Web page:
The neo-Aristotelian anti-realism under exploration in this blog does not, then, deny that human beings, for example, have forms, natures, or essences by which they are human beings, though it does deny the identity of one form, nature, or essence with another. Nor does it deny that there must be within the intellect that intellectual or conceptual means by of which we can intellectually grasp an extra-mentally existent human being as a human being, though it does deny that that intellectual or conceptual means is identical with, or even similar to, the form nature, or essence by which the extra-mentally existent human being is what is.
3. Now Feser’s The Last Superstition employs two closely related theses, or perhaps two versions of one thesis, in an attempt to address an oddity he himself sees in his Aristotelian teleology or theory of final causality or of goals, aims, ends, or purposes. Thus we find him, after he has just commented (p. 115) that “The Aristotelian idea is precisely that goal-directedness can and does exist in the natural world even apart from conscious awareness,” wondering how this can be (Ibid.):
Still, it is very odd that this should be the case. One of the raps against final causation is that it seems clearly to entail that a thing can produce an effect even before that thing exists. Hence to say that an oak tree is the final cause of an acorn seems to entail that the oak tree – which doesn’t yet exist – in some sense causes the acorn to go through every state it passes through as it grows into the oak, since the oak is the “goal” or natural end of the acorn. But how can this be?
Then, however, he continues by asking us to:
[C]onsider those cases where goal-directedness is associated with consciousness, viz. in us. A builder builds a house; he is a cause that generates a specific kind of effect. But the reason he is able to do this is that the effect, the house, exists as an idea in his intellect before it exists in reality. This is precisely how the not-yet-existent house can serve as a final cause – by means of its form or essence existing in someone’s intellect, if not (yet) in reality. And that seems clearly to be the only way something not yet existent in reality can exist in any other sense at all, and thus have any effects at all: that is, if it exists in an intellect.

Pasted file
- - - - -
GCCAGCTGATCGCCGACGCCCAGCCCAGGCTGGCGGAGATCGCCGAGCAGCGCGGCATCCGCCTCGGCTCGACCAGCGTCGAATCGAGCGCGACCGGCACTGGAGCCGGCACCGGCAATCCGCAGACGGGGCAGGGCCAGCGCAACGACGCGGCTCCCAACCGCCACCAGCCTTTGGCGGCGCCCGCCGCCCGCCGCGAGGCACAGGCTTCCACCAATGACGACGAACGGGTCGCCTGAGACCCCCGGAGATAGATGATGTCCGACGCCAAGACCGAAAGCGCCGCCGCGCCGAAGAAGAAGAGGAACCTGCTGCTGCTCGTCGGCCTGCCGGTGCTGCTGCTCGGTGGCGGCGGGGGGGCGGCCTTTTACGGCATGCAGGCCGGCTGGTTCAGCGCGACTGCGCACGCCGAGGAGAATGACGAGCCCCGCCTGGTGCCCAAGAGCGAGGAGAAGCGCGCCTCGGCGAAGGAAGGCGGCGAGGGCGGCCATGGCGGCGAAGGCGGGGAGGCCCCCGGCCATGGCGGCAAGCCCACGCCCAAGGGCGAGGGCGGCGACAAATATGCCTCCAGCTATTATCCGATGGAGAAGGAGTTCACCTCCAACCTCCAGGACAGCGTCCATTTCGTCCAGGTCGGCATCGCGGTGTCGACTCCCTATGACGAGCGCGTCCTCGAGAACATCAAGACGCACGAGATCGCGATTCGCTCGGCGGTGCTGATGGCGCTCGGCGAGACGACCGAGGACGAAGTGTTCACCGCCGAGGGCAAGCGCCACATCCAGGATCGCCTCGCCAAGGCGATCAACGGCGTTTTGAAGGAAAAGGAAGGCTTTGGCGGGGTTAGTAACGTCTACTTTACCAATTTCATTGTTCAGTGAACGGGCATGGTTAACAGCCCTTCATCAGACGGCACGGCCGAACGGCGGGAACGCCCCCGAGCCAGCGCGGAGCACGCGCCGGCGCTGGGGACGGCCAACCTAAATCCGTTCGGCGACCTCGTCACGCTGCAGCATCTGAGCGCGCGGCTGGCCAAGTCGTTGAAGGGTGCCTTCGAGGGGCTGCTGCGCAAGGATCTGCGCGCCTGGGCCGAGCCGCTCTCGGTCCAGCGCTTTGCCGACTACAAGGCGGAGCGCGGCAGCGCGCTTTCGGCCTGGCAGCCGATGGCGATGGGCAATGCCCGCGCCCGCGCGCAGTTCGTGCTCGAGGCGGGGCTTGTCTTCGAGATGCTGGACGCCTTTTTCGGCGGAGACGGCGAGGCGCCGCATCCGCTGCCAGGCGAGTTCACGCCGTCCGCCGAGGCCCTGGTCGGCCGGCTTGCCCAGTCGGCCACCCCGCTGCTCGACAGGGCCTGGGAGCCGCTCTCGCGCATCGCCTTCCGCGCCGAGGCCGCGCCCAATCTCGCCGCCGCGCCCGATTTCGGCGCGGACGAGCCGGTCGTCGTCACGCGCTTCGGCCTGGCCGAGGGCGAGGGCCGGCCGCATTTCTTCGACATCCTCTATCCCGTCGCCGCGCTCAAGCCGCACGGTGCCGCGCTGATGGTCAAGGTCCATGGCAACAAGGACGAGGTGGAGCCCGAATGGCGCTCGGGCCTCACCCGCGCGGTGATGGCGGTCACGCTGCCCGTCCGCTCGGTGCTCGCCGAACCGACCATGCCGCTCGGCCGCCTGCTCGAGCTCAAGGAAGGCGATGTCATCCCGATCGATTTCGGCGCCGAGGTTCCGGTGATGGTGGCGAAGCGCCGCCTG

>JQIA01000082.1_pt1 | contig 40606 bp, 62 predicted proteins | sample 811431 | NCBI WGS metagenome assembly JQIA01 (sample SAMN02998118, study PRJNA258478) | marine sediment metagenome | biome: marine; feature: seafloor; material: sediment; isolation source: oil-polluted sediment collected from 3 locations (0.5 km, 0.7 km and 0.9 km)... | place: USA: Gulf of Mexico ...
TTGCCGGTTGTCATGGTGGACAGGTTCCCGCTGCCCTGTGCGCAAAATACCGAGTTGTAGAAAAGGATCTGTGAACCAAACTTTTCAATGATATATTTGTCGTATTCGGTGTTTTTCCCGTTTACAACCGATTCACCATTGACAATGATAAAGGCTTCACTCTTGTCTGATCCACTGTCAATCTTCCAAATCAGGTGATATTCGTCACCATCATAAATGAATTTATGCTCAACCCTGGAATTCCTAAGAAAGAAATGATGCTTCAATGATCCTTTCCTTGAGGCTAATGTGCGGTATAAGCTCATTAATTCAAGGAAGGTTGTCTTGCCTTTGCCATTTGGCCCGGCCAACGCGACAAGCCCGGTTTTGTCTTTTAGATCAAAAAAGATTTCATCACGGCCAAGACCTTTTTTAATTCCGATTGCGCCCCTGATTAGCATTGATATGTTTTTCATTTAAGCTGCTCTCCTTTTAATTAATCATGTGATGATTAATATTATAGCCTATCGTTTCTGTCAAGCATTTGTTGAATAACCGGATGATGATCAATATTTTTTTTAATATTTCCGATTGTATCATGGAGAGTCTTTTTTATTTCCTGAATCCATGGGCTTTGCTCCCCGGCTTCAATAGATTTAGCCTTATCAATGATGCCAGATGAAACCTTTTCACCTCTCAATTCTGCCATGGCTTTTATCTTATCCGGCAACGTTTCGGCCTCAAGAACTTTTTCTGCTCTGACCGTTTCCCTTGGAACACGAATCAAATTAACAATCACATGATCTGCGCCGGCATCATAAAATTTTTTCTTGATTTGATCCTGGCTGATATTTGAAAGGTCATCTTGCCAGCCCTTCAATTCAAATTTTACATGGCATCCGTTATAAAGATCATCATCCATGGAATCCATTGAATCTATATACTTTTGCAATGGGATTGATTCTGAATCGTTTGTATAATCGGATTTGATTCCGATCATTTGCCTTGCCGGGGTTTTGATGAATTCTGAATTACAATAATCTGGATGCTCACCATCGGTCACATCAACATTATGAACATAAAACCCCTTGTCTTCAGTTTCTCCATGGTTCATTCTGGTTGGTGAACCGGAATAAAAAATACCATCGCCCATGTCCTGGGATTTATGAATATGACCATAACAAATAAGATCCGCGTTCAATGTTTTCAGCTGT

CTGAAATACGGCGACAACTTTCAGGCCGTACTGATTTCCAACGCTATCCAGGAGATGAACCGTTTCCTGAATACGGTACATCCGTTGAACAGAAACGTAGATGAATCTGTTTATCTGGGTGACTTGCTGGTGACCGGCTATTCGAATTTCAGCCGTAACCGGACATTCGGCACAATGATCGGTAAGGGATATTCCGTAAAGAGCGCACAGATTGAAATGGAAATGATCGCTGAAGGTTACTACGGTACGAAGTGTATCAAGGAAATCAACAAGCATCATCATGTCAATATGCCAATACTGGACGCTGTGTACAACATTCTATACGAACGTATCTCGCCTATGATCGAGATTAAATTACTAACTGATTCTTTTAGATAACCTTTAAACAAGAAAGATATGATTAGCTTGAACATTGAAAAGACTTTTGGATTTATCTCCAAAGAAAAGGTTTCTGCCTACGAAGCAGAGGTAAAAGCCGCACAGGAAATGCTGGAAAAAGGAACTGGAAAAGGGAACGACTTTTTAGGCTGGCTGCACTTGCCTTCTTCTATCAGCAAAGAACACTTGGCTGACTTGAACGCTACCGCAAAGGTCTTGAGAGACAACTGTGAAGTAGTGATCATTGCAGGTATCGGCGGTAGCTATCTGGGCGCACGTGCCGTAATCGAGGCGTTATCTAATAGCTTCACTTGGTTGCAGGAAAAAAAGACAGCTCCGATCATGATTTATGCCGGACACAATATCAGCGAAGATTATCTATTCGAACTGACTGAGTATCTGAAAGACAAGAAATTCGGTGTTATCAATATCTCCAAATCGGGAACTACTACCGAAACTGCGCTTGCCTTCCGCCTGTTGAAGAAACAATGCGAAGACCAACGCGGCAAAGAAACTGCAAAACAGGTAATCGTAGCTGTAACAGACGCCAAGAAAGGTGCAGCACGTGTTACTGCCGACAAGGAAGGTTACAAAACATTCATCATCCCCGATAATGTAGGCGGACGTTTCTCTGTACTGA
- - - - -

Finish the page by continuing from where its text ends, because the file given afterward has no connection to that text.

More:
4. I have, of course, no problem with the thesis that a builder building a house “is a cause that generates a specific kind of effect.” But I find the basis which Feser sees for the builder’s ability to generate, specifically, a house, that, according to the just given passages’ third sentence, “the effect, the house, exists as an idea in his intellect before it exists in reality,” more than unconvincing. That is, to put it quite simply, no house is an idea and no idea, even of a house, is a house. While, indeed, the idea of the house a builder is building exists in his intellect, the house itself just does not exist there.
The next sentence, the fourth, viz.:
This is precisely how the not-yet-existent house can serve as a final cause – by means of its form or essence existing in someone’s intellect, if not (yet) in reality.
introduces a somewhat different reason, or a variant of the first, for the builder’s ability to generate, specifically, a house. This is that the house’s form or essence, rather than the house itself, exists in the builder’s intellect; the difference is based in the difference between a house and the form or essence of the house.
I have no quarrel with the difference between a house and its form. But the form of a house exists in the house and not elsewhere and, as the house is an extra-mental existent, being, or reality, so then its form too is an extra-mental existent, being, or reality.
I have to conclude that the basis of Feser’s attempt at addressing the oddity he himself sees in his Aristotelian theory of final causality, at least as that basis is presented in The Last Superstition, is not sufficient for the task.
Not that I have a ready alternative.
Until next time.
*Edward Feser, The Last Superstition. A Refutation of the New Atheism (South Bend, Indiana: St. Augustine’s Press, 2008)